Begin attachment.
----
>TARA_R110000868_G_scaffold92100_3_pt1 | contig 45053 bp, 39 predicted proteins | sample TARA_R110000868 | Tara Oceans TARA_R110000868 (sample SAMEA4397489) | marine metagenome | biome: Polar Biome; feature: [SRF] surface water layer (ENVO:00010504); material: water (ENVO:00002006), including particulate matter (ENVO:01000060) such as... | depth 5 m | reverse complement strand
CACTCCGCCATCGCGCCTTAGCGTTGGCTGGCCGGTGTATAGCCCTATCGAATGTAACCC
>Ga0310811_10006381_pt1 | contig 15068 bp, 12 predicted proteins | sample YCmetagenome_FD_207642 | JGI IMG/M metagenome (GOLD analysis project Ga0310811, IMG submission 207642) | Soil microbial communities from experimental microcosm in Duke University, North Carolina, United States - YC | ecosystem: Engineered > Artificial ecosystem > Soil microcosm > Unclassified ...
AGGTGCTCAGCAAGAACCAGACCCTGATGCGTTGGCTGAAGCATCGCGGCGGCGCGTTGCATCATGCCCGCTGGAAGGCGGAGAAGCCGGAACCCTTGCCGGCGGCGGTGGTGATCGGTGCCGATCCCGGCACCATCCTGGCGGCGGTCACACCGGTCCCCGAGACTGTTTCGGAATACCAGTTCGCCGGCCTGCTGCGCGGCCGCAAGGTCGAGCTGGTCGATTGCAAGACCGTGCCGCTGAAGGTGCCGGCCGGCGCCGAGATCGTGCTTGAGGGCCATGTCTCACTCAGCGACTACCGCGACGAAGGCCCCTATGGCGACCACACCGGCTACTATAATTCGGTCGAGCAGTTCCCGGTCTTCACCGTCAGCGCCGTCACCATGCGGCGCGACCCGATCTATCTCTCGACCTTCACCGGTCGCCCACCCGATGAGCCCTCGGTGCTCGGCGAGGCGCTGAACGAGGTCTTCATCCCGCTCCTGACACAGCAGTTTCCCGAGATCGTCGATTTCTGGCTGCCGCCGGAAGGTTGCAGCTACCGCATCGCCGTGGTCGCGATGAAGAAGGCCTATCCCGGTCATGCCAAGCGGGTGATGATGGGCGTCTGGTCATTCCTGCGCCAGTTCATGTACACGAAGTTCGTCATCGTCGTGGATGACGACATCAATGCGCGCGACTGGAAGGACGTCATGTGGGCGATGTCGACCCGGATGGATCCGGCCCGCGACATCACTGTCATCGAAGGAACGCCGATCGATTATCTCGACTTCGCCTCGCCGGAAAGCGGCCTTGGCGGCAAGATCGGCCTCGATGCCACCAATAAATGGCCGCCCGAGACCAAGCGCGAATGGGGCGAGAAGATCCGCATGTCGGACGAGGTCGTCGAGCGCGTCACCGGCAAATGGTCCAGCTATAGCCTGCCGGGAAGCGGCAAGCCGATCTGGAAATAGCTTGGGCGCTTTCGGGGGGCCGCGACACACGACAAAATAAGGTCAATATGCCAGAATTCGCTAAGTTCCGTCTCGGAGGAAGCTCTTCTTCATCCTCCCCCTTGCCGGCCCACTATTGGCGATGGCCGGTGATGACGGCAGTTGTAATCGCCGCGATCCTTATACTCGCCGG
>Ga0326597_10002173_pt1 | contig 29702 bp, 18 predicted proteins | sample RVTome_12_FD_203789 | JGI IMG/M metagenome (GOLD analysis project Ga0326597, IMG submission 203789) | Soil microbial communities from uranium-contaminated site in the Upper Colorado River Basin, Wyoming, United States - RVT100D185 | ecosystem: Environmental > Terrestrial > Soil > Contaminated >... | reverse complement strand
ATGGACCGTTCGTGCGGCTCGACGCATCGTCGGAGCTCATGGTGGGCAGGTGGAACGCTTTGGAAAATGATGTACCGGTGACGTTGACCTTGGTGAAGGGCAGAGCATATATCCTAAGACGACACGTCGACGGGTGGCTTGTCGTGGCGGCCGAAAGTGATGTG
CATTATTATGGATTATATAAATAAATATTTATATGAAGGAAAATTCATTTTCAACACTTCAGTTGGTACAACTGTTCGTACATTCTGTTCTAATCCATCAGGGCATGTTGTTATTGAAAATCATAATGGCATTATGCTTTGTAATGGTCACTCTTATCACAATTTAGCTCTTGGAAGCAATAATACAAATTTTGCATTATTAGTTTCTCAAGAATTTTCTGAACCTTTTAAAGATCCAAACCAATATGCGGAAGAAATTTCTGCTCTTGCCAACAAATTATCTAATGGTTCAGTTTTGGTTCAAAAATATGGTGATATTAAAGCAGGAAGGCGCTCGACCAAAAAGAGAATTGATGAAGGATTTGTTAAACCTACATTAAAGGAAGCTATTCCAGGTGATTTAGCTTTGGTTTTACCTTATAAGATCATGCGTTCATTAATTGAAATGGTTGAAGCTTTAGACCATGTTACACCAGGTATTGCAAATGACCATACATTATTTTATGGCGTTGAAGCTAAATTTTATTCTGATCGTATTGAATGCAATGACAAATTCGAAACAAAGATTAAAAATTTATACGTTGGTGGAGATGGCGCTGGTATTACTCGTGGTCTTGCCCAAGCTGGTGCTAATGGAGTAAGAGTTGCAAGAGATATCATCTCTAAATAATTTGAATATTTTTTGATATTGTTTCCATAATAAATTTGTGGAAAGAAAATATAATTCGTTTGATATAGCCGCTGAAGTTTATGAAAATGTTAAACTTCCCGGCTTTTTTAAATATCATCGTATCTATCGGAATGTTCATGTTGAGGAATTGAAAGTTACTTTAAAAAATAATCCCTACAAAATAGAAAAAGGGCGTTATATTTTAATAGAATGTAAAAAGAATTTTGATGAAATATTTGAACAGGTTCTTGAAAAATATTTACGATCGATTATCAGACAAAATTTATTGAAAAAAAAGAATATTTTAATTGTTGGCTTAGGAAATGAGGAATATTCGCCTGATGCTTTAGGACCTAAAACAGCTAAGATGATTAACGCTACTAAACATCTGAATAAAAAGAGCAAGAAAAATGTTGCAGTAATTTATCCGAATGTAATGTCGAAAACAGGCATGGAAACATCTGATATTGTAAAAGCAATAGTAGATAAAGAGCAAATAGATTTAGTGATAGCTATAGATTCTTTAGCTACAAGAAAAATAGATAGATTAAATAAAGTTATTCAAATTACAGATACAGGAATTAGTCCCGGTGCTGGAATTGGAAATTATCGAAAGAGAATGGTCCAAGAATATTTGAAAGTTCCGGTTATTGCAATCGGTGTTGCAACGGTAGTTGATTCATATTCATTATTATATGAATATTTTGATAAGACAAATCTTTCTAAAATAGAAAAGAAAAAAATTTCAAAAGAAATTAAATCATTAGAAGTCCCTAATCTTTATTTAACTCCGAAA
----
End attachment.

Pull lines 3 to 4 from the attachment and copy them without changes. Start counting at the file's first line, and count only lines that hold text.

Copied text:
>Ga0310811_10006381_pt1 | contig 15068 bp, 12 predicted proteins | sample YCmetagenome_FD_207642 | JGI IMG/M metagenome (GOLD analysis project Ga0310811, IMG submission 207642) | Soil microbial communities from experimental microcosm in Duke University, North Carolina, United States - YC | ecosystem: Engineered > Artificial ecosystem > Soil microcosm > Unclassified ...
AGGTGCTCAGCAAGAACCAGACCCTGATGCGTTGGCTGAAGCATCGCGGCGGCGCGTTGCATCATGCCCGCTGGAAGGCGGAGAAGCCGGAACCCTTGCCGGCGGCGGTGGTGATCGGTGCCGATCCCGGCACCATCCTGGCGGCGGTCACACCGGTCCCCGAGACTGTTTCGGAATACCAGTTCGCCGGCCTGCTGCGCGGCCGCAAGGTCGAGCTGGTCGATTGCAAGACCGTGCCGCTGAAGGTGCCGGCCGGCGCCGAGATCGTGCTTGAGGGCCATGTCTCACTCAGCGACTACCGCGACGAAGGCCCCTATGGCGACCACACCGGCTACTATAATTCGGTCGAGCAGTTCCCGGTCTTCACCGTCAGCGCCGTCACCATGCGGCGCGACCCGATCTATCTCTCGACCTTCACCGGTCGCCCACCCGATGAGCCCTCGGTGCTCGGCGAGGCGCTGAACGAGGTCTTCATCCCGCTCCTGACACAGCAGTTTCCCGAGATCGTCGATTTCTGGCTGCCGCCGGAAGGTTGCAGCTACCGCATCGCCGTGGTCGCGATGAAGAAGGCCTATCCCGGTCATGCCAAGCGGGTGATGATGGGCGTCTGGTCATTCCTGCGCCAGTTCATGTACACGAAGTTCGTCATCGTCGTGGATGACGACATCAATGCGCGCGACTGGAAGGACGTCATGTGGGCGATGTCGACCCGGATGGATCCGGCCCGCGACATCACTGTCATCGAAGGAACGCCGATCGATTATCTCGACTTCGCCTCGCCGGAAAGCGGCCTTGGCGGCAAGATCGGCCTCGATGCCACCAATAAATGGCCGCCCGAGACCAAGCGCGAATGGGGCGAGAAGATCCGCATGTCGGACGAGGTCGTCGAGCGCGTCACCGGCAAATGGTCCAGCTATAGCCTGCCGGGAAGCGGCAAGCCGATCTGGAAATAGCTTGGGCGCTTTCGGGGGGCCGCGACACACGACAAAATAAGGTCAATATGCCAGAATTCGCTAAGTTCCGTCTCGGAGGAAGCTCTTCTTCATCCTCCCCCTTGCCGGCCCACTATTGGCGATGGCCGGTGATGACGGCAGTTGTAATCGCCGCGATCCTTATACTCGCCGG